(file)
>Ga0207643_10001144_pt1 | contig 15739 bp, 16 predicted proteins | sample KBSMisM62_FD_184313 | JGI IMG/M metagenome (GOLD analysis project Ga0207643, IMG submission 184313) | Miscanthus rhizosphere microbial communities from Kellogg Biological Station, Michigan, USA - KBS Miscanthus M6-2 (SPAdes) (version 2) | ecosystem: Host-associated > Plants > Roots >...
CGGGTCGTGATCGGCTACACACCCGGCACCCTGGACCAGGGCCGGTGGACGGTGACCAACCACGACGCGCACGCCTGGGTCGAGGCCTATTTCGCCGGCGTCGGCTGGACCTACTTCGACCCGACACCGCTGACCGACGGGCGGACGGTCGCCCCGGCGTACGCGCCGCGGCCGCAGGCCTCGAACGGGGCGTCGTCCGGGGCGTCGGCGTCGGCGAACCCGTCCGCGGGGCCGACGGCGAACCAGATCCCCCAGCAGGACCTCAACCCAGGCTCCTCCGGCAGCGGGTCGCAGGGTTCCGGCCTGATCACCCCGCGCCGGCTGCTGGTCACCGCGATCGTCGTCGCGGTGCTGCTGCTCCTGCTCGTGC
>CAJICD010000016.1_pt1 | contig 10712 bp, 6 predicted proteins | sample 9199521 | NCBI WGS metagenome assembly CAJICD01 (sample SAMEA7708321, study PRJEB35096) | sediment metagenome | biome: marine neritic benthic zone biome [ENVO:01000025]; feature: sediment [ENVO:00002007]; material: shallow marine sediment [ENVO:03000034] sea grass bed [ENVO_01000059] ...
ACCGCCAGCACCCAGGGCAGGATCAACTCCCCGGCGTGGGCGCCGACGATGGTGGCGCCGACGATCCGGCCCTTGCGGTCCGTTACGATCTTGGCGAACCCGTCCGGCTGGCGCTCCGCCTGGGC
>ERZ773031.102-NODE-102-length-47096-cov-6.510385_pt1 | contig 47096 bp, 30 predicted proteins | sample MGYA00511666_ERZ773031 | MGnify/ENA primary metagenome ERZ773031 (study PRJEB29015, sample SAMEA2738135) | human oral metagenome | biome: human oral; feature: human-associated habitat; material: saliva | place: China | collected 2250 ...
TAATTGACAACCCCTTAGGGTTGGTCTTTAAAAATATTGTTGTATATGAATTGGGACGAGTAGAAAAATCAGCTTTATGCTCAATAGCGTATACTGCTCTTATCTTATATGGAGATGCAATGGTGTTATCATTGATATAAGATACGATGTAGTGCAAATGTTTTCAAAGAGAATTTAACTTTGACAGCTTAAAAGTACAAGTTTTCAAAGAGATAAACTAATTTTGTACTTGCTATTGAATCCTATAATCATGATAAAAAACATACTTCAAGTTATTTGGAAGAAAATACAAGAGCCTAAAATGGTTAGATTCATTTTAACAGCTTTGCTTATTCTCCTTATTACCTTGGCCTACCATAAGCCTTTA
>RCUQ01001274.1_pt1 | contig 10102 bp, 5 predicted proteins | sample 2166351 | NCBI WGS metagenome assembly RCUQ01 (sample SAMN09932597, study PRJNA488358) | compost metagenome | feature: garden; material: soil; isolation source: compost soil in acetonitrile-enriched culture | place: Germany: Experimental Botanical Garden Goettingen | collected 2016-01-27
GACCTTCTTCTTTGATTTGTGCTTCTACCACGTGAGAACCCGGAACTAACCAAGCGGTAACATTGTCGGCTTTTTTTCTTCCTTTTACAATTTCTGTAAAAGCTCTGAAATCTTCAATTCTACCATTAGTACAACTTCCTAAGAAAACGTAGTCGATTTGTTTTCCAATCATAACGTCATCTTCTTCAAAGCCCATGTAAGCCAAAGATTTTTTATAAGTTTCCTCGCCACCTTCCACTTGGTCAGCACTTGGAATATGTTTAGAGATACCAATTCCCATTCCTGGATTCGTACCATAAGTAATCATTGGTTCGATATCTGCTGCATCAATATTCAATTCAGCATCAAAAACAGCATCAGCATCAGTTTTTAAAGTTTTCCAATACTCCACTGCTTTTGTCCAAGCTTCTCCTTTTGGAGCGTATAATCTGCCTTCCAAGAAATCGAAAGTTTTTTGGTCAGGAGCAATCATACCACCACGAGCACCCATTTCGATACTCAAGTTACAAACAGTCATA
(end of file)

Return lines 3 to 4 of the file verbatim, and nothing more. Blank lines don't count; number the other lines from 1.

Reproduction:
>CAJICD010000016.1_pt1 | contig 10712 bp, 6 predicted proteins | sample 9199521 | NCBI WGS metagenome assembly CAJICD01 (sample SAMEA7708321, study PRJEB35096) | sediment metagenome | biome: marine neritic benthic zone biome [ENVO:01000025]; feature: sediment [ENVO:00002007]; material: shallow marine sediment [ENVO:03000034] sea grass bed [ENVO_01000059] ...
ACCGCCAGCACCCAGGGCAGGATCAACTCCCCGGCGTGGGCGCCGACGATGGTGGCGCCGACGATCCGGCCCTTGCGGTCCGTTACGATCTTGGCGAACCCGTCCGGCTGGCGCTCCGCCTGGGC